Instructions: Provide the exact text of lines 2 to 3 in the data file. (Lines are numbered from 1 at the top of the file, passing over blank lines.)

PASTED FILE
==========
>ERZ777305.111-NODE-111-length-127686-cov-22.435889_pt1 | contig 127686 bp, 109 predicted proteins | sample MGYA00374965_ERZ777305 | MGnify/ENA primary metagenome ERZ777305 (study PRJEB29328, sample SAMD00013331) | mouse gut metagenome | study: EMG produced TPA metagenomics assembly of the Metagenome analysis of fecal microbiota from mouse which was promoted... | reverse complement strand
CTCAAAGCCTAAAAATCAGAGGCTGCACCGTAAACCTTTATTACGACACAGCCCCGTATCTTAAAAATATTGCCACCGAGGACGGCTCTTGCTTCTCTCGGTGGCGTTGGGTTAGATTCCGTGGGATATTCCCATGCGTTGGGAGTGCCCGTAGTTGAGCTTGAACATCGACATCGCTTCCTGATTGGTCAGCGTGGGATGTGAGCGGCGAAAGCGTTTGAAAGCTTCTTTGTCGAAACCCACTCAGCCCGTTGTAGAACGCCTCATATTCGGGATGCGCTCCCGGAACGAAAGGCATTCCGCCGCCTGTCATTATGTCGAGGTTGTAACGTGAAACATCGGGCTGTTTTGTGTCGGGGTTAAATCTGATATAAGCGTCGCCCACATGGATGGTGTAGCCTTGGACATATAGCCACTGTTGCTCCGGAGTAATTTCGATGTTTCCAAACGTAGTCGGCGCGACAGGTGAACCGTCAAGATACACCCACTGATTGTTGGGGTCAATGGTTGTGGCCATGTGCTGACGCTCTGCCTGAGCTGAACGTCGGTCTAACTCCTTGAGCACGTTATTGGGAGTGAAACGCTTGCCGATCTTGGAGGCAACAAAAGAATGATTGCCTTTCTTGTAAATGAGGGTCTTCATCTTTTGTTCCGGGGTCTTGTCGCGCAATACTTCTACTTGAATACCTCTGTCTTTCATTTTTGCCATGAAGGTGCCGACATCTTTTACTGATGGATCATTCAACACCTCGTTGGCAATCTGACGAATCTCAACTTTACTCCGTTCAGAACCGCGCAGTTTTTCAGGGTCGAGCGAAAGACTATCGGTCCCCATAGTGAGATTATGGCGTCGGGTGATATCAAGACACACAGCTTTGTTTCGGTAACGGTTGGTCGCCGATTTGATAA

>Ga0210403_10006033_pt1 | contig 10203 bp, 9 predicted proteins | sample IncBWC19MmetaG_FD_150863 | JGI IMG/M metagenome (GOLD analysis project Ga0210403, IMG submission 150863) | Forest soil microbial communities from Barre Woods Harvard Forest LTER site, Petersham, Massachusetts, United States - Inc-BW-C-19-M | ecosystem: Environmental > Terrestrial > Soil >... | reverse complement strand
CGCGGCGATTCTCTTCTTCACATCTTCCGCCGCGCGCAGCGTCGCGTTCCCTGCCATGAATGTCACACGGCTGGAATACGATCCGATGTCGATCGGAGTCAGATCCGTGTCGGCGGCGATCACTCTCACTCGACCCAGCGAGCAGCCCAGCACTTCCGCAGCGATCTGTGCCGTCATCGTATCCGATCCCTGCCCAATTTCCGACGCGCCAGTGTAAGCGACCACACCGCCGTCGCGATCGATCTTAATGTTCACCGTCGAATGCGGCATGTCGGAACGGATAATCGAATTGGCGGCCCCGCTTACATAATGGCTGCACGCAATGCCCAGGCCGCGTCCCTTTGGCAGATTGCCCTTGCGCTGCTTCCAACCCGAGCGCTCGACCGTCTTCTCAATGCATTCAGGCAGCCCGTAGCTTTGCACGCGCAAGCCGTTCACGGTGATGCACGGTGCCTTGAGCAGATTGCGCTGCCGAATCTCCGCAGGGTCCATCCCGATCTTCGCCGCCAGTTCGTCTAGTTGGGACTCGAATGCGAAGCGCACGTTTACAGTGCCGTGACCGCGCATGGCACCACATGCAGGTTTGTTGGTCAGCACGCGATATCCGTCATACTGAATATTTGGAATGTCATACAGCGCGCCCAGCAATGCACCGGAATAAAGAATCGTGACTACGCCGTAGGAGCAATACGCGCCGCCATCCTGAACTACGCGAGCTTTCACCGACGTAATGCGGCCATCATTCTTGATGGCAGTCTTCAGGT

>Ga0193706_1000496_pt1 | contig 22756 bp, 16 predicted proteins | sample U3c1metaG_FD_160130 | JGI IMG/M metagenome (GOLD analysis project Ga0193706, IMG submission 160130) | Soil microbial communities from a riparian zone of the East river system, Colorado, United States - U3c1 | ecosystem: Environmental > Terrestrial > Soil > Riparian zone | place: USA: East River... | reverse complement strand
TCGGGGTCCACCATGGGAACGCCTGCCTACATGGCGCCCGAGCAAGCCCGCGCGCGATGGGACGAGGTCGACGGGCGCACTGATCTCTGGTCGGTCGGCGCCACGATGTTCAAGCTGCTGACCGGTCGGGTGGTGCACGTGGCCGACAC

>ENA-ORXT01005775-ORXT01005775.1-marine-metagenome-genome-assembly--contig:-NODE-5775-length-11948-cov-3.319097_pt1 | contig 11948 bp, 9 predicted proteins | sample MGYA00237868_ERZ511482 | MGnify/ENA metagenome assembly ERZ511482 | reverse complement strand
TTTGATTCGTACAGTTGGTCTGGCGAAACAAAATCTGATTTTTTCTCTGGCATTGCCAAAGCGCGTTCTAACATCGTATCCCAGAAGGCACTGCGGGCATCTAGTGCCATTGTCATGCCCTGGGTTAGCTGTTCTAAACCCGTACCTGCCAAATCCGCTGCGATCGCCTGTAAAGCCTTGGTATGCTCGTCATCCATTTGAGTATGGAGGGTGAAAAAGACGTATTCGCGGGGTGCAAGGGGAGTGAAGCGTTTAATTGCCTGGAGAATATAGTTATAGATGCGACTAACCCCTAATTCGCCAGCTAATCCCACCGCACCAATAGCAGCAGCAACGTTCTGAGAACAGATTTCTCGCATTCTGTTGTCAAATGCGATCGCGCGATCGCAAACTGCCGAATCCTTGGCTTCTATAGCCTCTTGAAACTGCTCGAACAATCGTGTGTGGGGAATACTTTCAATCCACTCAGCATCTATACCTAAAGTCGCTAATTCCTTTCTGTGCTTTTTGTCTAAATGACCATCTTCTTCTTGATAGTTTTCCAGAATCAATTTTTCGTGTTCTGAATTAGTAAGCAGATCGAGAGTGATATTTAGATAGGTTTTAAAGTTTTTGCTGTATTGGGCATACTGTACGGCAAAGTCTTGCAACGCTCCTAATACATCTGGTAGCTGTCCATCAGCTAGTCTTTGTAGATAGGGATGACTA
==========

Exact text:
CTCAAAGCCTAAAAATCAGAGGCTGCACCGTAAACCTTTATTACGACACAGCCCCGTATCTTAAAAATATTGCCACCGAGGACGGCTCTTGCTTCTCTCGGTGGCGTTGGGTTAGATTCCGTGGGATATTCCCATGCGTTGGGAGTGCCCGTAGTTGAGCTTGAACATCGACATCGCTTCCTGATTGGTCAGCGTGGGATGTGAGCGGCGAAAGCGTTTGAAAGCTTCTTTGTCGAAACCCACTCAGCCCGTTGTAGAACGCCTCATATTCGGGATGCGCTCCCGGAACGAAAGGCATTCCGCCGCCTGTCATTATGTCGAGGTTGTAACGTGAAACATCGGGCTGTTTTGTGTCGGGGTTAAATCTGATATAAGCGTCGCCCACATGGATGGTGTAGCCTTGGACATATAGCCACTGTTGCTCCGGAGTAATTTCGATGTTTCCAAACGTAGTCGGCGCGACAGGTGAACCGTCAAGATACACCCACTGATTGTTGGGGTCAATGGTTGTGGCCATGTGCTGACGCTCTGCCTGAGCTGAACGTCGGTCTAACTCCTTGAGCACGTTATTGGGAGTGAAACGCTTGCCGATCTTGGAGGCAACAAAAGAATGATTGCCTTTCTTGTAAATGAGGGTCTTCATCTTTTGTTCCGGGGTCTTGTCGCGCAATACTTCTACTTGAATACCTCTGTCTTTCATTTTTGCCATGAAGGTGCCGACATCTTTTACTGATGGATCATTCAACACCTCGTTGGCAATCTGACGAATCTCAACTTTACTCCGTTCAGAACCGCGCAGTTTTTCAGGGTCGAGCGAAAGACTATCGGTCCCCATAGTGAGATTATGGCGTCGGGTGATATCAAGACACACAGCTTTGTTTCGGTAACGGTTGGTCGCCGATTTGATAA

>Ga0210403_10006033_pt1 | contig 10203 bp, 9 predicted proteins | sample IncBWC19MmetaG_FD_150863 | JGI IMG/M metagenome (GOLD analysis project Ga0210403, IMG submission 150863) | Forest soil microbial communities from Barre Woods Harvard Forest LTER site, Petersham, Massachusetts, United States - Inc-BW-C-19-M | ecosystem: Environmental > Terrestrial > Soil >... | reverse complement strand